Sum41 at Victoria Warehouse: Live Review

Sum41 at Victoria Warehouse: Live Review

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Words: Phil Weller | Photos: c/o Sum 41

To an onlooker, Sum 41's arrival in Manchester signals a band trading in on the glories of yesteryear. To the 1,000 or so people energetically engrossed in their set at Victoria Warehouse however, they witness a band who has been pedalling away writing solid, if never groundbreaking, pop and punk tinted rock that makes them more than just nostalgic.

Whilst the early parts of their set saw many mid-song breaks designed to ramp up crowd participation - but which ultimately stuttered their momentum more than anything - once they started rattling through their career spanning setlist, there was plenty to enjoy.

We're All To Blame, from 2004's Chuck, shows off a metallic vigour that is renewed in the new material they're here to promote; a contrast to the light and easy to swallow one-two of Underclass Hero and Walking Disaster. Indeed, it's the newer material that actually stands out against much of their back catalogue - save for a stirring spin through Pieces on which Deryck Whibley's voice is a fine balance between pristine and passionate. Out For Blood's snarling riff transitions into a host of vocal hooks backed by thick guitars whilst A Death In The Family, another track that leans closer to their thrash metal influences than pop punk, it's melodious clean guitar chorus is a clever drop that builds back up to a near anthemic climax and the revival of their gunfire riffs.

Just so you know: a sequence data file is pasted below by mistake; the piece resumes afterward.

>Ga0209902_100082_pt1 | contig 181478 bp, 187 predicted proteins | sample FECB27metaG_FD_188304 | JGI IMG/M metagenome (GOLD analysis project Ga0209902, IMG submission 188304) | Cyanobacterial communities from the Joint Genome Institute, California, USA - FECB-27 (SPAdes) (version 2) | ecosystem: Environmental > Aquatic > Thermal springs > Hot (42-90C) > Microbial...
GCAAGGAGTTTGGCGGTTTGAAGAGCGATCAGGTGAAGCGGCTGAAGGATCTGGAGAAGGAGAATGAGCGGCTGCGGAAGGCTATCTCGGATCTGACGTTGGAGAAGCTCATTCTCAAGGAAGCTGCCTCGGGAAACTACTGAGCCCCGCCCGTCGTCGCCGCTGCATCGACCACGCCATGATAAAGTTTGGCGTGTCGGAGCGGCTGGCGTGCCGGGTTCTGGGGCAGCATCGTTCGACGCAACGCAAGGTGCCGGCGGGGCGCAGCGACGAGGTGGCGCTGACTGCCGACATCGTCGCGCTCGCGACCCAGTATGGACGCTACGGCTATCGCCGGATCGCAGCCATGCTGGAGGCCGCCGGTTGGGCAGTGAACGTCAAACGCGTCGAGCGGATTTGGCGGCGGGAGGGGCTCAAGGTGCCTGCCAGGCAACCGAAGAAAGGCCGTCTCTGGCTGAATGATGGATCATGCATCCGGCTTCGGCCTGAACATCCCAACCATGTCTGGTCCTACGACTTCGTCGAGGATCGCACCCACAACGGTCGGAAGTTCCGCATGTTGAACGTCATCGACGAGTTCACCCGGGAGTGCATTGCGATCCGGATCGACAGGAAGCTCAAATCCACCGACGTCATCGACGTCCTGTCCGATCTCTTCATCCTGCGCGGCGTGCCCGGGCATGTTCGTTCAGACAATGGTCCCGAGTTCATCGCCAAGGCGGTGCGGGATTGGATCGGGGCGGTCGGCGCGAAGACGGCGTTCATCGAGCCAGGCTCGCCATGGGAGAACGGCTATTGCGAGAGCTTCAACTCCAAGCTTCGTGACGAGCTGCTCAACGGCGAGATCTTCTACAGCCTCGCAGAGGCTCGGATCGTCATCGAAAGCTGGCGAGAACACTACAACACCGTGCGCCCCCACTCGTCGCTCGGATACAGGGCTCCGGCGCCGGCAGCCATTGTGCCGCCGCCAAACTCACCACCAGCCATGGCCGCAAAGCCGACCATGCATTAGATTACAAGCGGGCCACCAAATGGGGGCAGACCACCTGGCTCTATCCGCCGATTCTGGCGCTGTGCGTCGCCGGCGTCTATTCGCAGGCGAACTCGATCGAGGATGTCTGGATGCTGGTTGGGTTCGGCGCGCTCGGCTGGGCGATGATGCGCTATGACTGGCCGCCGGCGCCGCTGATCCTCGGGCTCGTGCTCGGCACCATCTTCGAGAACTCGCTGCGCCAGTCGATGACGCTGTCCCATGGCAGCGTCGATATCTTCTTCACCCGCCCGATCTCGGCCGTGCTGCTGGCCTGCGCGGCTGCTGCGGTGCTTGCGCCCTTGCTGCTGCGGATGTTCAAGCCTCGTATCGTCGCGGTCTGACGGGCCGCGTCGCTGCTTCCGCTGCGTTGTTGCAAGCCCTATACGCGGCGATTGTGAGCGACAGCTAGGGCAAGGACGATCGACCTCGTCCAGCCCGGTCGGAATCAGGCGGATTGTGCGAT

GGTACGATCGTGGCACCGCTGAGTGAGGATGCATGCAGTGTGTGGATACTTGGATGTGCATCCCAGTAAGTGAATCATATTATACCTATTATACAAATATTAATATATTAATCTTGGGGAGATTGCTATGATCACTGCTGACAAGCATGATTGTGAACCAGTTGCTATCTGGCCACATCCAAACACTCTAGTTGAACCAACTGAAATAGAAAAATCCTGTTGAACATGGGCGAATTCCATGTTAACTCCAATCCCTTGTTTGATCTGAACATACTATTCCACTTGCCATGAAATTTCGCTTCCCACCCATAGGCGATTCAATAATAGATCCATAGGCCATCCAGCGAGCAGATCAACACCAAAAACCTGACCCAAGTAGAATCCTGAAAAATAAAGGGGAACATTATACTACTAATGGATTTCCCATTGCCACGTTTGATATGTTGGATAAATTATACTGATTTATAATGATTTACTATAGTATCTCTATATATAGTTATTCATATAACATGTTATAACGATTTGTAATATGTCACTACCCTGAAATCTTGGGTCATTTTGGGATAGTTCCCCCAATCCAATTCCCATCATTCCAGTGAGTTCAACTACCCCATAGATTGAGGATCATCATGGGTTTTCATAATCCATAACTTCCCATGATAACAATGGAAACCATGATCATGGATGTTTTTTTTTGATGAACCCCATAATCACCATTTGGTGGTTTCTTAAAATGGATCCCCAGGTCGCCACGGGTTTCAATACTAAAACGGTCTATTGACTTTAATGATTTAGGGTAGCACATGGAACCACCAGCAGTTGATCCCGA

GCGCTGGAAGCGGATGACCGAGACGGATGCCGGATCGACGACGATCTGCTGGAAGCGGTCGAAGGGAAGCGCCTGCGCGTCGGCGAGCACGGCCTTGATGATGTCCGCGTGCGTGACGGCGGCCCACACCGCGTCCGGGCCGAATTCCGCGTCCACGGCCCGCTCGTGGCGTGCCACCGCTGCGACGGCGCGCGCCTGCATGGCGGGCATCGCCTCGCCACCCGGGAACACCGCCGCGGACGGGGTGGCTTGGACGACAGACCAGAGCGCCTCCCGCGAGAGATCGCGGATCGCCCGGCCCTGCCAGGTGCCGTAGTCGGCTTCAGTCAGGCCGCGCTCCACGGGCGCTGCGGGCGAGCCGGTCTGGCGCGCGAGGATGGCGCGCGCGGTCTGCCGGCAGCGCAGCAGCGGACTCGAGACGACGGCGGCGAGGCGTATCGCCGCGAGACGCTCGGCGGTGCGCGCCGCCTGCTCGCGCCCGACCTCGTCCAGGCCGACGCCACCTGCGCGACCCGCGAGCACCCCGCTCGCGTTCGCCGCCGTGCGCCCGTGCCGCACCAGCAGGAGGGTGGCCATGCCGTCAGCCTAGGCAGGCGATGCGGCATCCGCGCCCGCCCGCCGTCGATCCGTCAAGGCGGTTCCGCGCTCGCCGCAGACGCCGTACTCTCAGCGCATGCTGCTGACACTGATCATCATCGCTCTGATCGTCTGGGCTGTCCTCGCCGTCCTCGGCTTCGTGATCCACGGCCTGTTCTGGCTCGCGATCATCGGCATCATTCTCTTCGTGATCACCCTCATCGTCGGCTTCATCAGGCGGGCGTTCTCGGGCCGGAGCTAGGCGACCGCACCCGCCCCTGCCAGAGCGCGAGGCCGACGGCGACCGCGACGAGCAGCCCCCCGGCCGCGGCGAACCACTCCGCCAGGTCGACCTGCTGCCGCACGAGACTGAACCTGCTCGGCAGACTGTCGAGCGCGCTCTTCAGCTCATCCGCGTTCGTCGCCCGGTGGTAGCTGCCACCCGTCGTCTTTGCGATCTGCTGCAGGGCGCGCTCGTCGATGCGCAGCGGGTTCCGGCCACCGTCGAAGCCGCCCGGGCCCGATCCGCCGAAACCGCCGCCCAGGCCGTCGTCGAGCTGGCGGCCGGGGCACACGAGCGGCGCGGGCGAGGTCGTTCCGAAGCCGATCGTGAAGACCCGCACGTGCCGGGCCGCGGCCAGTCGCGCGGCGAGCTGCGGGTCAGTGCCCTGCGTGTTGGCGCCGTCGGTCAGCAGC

Elsewhere, covers of Another Brick In The Wall and a terribly revised rendition of We Will Rock You detract from their own material, but do achieve in inviting some mass sing alongs.

A smile indcuing romp through In Too Deep, complete with one of the catchiest guitar solos of the noughties, and Still Waiting, a song still as lyrically potent in today's climate than it was when it was written, see out their main set in style. Machine Gun - "for the old school Sum 41 fans" - feels raw in comparison to their more polished contemporary tracks, but goes down a storm. Fat Lip, however, was always going to steal the show. And as much as this isn't a band trading on the success of days gone by, there is no taking away from the timelessness of their most recognisable song. Live music is about entertainment and therein lies an absolute banger to round off a fun evening in a surprisingly sun kissed Manchester.

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